9. Yankees at Astros, 2017 ALCS Games 6 and 7, last month
After this series, to parrot Jose Altuve, “I literally love Justin Verlander,” but I love Altuve more. This whole shebang was too close for comfort, but the two MVPs (provided Altuve wins this year, which he will) were the difference-makers in Games 6 and 7, and have earned lifetime passes from me. On a personal note, I was pleased that Astros DH Evan Gattis, the only Major League Baseball player with whom I have gotten paralytically drunk, had the ultimate series-winning dong in Game 7. You my boy, bull:
To be sure, every Yankees elimination is cause for celebration, but this one was better than most because the Astros were a better team, and deserved to make it. I understand the appeal of the Yankees as the unexpected Little Engines That-Coulds, if only as a narrative inversion, but it will never be actually true and I’m super glad we don’t have to pretend it’s true this year.
8. Red Sox at Yankees, September 10, 1999
Pedro Martinez strikes out 17, pitches one-hitter.
One of two regular season games on the list, it’s arguably the finest pitching performance by anyone ever. I watched this game at home on college break, and a friend from New York called me just to say Tim McCarver, then the local announcer and never at a loss for words, was, well, at a loss for words. Tim McCarver, who caught Bob Gibson, said that. So did everyone else, basically. Buster Olney’s gamer in The New York Times is stuff of legend. I strongly recommend reading the whole thing, but this is my favorite graf:
It was as if the Yankees were swinging within a darkened closet, for Martinez was throwing all three of his pitches for strikes. His fastball was moving, Tino Martinez said, and he was spinning his curveball for strikes, and when you looked for the fastball, he would then throw his changeup, the ball dropping away as if Pedro Martinez were manipulating it like a marionette. ''That is about as close to unhittable as you can find,'' Torre said. ''You can't fault the hitters.''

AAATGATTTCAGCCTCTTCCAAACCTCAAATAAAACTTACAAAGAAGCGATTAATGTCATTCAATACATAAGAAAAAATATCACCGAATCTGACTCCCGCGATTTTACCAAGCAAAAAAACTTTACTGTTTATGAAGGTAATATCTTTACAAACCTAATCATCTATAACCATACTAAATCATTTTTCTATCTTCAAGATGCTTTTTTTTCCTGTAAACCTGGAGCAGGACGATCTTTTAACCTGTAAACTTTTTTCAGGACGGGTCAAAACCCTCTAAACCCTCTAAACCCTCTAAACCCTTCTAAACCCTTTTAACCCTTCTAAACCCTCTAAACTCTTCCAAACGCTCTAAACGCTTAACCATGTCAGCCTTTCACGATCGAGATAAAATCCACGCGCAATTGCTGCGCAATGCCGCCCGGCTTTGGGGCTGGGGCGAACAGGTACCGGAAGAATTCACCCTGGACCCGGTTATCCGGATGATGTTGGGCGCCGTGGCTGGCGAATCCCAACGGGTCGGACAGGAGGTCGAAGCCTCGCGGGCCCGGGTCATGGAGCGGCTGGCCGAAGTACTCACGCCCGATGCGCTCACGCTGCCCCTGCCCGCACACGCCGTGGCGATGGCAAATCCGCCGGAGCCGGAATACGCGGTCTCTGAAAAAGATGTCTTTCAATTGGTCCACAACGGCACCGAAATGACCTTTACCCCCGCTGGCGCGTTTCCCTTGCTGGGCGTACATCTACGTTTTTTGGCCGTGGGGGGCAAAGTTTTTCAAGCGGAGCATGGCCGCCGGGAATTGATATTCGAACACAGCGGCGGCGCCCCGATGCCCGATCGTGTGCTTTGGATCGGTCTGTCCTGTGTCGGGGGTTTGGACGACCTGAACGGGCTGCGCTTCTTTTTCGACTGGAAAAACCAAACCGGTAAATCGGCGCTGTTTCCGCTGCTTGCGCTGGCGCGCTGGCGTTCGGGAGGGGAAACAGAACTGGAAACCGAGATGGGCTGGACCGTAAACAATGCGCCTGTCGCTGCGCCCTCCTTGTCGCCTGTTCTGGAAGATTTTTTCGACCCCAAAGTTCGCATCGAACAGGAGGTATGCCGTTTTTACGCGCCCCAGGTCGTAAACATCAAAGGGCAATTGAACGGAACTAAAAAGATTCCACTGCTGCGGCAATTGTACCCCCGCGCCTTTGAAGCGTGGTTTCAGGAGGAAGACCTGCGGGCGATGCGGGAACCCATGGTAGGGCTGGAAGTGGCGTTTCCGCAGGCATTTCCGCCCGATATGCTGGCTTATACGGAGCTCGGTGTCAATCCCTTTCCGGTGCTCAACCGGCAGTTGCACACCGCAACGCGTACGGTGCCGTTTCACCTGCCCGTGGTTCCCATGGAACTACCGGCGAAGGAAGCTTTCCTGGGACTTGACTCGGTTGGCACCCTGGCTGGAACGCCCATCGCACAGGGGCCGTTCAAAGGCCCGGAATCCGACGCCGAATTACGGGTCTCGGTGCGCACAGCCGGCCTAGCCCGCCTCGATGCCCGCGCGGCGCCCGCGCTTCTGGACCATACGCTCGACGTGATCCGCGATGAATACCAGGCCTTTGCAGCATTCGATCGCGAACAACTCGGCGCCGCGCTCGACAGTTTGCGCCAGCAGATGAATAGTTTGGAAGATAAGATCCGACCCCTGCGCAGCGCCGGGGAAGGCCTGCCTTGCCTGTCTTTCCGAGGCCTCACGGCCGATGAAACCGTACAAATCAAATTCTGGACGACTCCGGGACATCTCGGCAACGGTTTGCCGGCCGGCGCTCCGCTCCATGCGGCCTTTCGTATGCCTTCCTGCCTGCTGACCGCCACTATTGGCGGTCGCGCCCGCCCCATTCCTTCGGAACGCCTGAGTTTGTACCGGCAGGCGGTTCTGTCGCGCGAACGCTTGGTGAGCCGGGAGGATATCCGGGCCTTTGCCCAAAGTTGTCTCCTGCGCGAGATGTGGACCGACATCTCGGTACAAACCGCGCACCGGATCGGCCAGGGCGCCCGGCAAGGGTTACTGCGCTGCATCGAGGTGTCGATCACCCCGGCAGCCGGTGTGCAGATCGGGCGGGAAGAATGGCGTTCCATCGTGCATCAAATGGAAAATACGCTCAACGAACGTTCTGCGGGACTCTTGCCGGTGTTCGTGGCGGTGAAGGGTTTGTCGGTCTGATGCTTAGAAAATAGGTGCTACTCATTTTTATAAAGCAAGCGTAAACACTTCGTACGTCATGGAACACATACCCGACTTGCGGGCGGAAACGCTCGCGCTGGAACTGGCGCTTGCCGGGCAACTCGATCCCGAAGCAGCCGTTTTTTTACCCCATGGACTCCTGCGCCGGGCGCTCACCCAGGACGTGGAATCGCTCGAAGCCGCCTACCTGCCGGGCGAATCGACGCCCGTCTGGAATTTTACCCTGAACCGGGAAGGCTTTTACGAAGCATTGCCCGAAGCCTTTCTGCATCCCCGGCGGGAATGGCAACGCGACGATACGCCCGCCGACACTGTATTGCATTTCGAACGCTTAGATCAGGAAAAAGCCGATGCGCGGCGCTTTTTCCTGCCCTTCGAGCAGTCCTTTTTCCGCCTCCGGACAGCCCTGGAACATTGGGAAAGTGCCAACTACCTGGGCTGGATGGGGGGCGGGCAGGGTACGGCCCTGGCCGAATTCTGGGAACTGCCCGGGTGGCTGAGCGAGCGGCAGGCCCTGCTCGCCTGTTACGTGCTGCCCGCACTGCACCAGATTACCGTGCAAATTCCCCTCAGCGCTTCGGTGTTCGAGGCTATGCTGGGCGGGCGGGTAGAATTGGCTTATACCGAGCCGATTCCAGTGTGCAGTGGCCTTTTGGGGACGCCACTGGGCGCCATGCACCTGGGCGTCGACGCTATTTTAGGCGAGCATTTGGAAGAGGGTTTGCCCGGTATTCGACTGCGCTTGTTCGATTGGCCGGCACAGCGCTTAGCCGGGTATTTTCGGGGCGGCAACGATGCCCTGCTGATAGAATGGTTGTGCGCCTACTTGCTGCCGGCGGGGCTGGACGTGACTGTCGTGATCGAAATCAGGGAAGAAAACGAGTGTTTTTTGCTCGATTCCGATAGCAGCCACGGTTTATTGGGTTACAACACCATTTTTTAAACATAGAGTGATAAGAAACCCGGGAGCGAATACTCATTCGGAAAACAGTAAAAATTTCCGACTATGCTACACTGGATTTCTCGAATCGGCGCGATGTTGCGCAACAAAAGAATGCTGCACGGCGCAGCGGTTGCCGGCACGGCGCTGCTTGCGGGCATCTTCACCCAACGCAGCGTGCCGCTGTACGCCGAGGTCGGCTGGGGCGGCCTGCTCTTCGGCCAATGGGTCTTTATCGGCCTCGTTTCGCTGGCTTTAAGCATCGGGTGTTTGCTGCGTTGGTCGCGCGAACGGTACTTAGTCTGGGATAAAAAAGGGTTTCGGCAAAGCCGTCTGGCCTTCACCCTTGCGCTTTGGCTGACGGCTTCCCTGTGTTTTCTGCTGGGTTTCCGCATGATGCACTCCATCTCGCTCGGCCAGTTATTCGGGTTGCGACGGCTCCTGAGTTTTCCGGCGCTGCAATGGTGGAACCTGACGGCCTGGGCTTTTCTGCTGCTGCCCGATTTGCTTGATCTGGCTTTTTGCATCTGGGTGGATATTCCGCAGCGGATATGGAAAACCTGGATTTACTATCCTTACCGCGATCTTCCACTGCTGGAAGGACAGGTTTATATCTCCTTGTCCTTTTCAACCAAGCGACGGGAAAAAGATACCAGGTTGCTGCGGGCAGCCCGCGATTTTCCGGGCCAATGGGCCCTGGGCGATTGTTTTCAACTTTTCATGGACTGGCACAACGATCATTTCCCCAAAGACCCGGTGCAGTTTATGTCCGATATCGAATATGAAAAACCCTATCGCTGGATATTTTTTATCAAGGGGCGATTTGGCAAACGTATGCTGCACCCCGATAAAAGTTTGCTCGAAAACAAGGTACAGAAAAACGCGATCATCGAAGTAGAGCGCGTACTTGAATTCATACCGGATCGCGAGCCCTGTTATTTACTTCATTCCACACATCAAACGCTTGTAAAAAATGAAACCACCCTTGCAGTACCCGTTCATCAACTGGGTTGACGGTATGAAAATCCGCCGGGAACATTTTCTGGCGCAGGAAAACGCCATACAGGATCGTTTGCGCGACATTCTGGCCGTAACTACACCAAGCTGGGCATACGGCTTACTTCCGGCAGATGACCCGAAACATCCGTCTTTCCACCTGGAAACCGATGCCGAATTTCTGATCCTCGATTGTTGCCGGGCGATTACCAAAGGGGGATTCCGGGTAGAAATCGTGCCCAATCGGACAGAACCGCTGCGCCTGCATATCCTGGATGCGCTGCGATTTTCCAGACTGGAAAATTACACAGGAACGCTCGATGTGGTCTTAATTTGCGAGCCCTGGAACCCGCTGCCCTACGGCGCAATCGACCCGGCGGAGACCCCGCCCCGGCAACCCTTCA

I’m getting amped just thinking about it now, nearly 20 years later. This was before Pedro learned to smile for us, before the jheri curl, before Nelson de la Rosa, before the Mets and the Phillies. He was, in the monent, tiny, taciturn and tremendous. He’s still tremendous.
7. Yankees at Angels, 2002 ALDS, Game 5
(But really the whole series.)
Spoiler alert: The Yankees didn’t win the 2001 World Series. That’s great! They still made the 2001 World Series, marking four consecutive trips to the show and five in six years. This was entirely too many. Perhaps accustomed to despair, my Mets fan friends and I were going to a Sizzler in Queens during the game, fearful of the worst, and listened to the last few outs on the radio in a car, not believing that a Yankees loss this early in the postseason — it was Game 4!! — was even possible. But it was, and it happened, and I can still now recall my elation as I crossed Queens Boulevard and filled myself full of endless helpings of Grade D-meat. It was something like this:
6. Marlins at Yankees, 2003 World Series Game 6
Josh Beckett pitches complete game shutout in Yankee Stadium to win it all
Outside of Pedro’s 1999 game cited above, this is the best game I’ve seen pitched against the Yankees in New York, and watching the Marlins, of all teams, celebrate winning the title in the Bronx is still one of my life’s great joys. The Yankees got three-hit in an elimination game in their own building against a team in teal. It’s hard to imagine anything better… and yet, we’re only at No. 6.
5. Jason Varitek shoves A-Rod, Bill Mueller hits walk-off homer off Mariano Rivera, July 24, 2004
This is one of the great regular season games of all time, and by far the most important regular season game of the categorically insane 2004 season. If the Red Sox are known for having gotten to Mariano Rivera over the years, this is when it started. It is also, I think, when a lot of us started to believe.
4. Yankees at Indians, Game 2, 2007 American League Division Series
If this game was pitched as movie, it would be turned into an Amazon limited series, stretched out to really get the full flavor of it all. There was just too much happening at one time to process it all.
First off, the Yankees were leading when they called on Joba Chamberlain, the almost literally unhittable reliever who strongly resembled his Star Wars namesake, and he was attacked by a swarm of insects on the mound and had to pitch through it. Friends, it was ethereal:
This is the part of the game and for good reason, but it was so much more than that. My second favorite moment is one of my favorite at-bats of all-time, especially given who was involved.
Apparently MLB agrees with me, because they have the clip on YouTube. The Yankees batter is Alex Rodriguez, of whom you know. The Indians pitcher is Roberto Hernandez, then pitching under the name Fausto Carmona, the name of someone whose identity he stole to come to the U.S. Charming! Not as charming as this at-bat:
For these reasons I really wanted to rank it higher than this, but it was just a Game 2; that said, it was the best Game 2 I’ve ever seen, and the one that is the least likely to be repeated, even if you played a million simulations.